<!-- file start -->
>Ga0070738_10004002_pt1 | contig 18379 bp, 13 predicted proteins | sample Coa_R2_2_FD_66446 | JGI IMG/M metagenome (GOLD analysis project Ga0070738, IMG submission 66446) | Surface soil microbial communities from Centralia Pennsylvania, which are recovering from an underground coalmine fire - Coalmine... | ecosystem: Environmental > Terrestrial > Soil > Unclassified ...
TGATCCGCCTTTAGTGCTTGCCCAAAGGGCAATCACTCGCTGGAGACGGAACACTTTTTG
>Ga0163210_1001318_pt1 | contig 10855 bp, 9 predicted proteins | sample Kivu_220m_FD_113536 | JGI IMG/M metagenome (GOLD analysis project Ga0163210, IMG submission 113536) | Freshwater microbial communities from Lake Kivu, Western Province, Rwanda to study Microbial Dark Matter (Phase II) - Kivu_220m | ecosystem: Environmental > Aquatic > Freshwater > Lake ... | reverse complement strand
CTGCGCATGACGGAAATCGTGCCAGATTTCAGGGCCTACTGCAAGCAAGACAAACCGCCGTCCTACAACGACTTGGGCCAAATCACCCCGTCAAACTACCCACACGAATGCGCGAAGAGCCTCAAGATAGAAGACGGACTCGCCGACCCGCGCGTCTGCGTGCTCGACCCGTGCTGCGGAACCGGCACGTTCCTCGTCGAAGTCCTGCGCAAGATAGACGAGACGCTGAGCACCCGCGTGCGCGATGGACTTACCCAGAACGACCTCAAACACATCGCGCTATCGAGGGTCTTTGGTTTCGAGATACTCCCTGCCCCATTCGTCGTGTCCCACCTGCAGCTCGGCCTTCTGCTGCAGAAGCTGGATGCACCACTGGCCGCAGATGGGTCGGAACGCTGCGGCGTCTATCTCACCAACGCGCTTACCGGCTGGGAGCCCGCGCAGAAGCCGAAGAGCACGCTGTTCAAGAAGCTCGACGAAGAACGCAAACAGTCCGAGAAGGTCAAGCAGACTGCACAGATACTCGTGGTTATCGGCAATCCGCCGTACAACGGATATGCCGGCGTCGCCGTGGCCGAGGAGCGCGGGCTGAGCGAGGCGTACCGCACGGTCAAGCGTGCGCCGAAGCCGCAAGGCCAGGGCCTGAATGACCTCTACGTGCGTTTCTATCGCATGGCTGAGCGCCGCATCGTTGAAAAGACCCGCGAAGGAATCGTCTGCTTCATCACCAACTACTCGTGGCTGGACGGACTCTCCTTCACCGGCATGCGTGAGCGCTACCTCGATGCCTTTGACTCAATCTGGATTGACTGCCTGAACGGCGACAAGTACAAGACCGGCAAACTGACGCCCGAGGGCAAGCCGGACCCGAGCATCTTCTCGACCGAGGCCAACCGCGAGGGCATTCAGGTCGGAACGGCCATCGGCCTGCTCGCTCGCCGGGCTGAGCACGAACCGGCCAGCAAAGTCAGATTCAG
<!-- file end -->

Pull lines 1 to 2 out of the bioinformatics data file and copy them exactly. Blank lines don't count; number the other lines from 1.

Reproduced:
>Ga0070738_10004002_pt1 | contig 18379 bp, 13 predicted proteins | sample Coa_R2_2_FD_66446 | JGI IMG/M metagenome (GOLD analysis project Ga0070738, IMG submission 66446) | Surface soil microbial communities from Centralia Pennsylvania, which are recovering from an underground coalmine fire - Coalmine... | ecosystem: Environmental > Terrestrial > Soil > Unclassified ...
TGATCCGCCTTTAGTGCTTGCCCAAAGGGCAATCACTCGCTGGAGACGGAACACTTTTTG